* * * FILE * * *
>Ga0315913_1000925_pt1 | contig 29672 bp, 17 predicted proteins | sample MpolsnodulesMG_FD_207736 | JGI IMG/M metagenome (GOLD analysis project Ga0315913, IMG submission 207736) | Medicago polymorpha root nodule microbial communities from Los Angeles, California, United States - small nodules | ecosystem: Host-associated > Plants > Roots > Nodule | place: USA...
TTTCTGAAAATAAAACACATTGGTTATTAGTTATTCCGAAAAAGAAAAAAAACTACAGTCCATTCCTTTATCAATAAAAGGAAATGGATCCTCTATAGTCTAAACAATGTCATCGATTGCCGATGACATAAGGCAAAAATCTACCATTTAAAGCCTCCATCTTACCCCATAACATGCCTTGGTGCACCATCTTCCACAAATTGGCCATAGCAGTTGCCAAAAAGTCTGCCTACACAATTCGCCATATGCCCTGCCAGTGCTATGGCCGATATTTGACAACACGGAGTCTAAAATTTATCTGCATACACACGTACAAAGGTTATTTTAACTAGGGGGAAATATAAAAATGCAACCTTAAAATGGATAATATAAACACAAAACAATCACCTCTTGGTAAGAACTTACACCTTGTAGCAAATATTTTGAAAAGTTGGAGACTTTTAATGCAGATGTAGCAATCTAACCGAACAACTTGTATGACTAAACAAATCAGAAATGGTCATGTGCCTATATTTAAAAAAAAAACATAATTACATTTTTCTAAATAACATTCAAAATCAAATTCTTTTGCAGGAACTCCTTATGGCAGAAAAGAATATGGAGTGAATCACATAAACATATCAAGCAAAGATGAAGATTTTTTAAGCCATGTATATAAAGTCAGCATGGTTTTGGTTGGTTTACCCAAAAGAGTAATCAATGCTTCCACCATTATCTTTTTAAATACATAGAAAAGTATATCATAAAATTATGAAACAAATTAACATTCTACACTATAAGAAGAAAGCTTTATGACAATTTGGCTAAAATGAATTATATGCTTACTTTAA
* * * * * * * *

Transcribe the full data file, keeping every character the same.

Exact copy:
>Ga0315913_1000925_pt1 | contig 29672 bp, 17 predicted proteins | sample MpolsnodulesMG_FD_207736 | JGI IMG/M metagenome (GOLD analysis project Ga0315913, IMG submission 207736) | Medicago polymorpha root nodule microbial communities from Los Angeles, California, United States - small nodules | ecosystem: Host-associated > Plants > Roots > Nodule | place: USA...
TTTCTGAAAATAAAACACATTGGTTATTAGTTATTCCGAAAAAGAAAAAAAACTACAGTCCATTCCTTTATCAATAAAAGGAAATGGATCCTCTATAGTCTAAACAATGTCATCGATTGCCGATGACATAAGGCAAAAATCTACCATTTAAAGCCTCCATCTTACCCCATAACATGCCTTGGTGCACCATCTTCCACAAATTGGCCATAGCAGTTGCCAAAAAGTCTGCCTACACAATTCGCCATATGCCCTGCCAGTGCTATGGCCGATATTTGACAACACGGAGTCTAAAATTTATCTGCATACACACGTACAAAGGTTATTTTAACTAGGGGGAAATATAAAAATGCAACCTTAAAATGGATAATATAAACACAAAACAATCACCTCTTGGTAAGAACTTACACCTTGTAGCAAATATTTTGAAAAGTTGGAGACTTTTAATGCAGATGTAGCAATCTAACCGAACAACTTGTATGACTAAACAAATCAGAAATGGTCATGTGCCTATATTTAAAAAAAAAACATAATTACATTTTTCTAAATAACATTCAAAATCAAATTCTTTTGCAGGAACTCCTTATGGCAGAAAAGAATATGGAGTGAATCACATAAACATATCAAGCAAAGATGAAGATTTTTTAAGCCATGTATATAAAGTCAGCATGGTTTTGGTTGGTTTACCCAAAAGAGTAATCAATGCTTCCACCATTATCTTTTTAAATACATAGAAAAGTATATCATAAAATTATGAAACAAATTAACATTCTACACTATAAGAAGAAAGCTTTATGACAATTTGGCTAAAATGAATTATATGCTTACTTTAA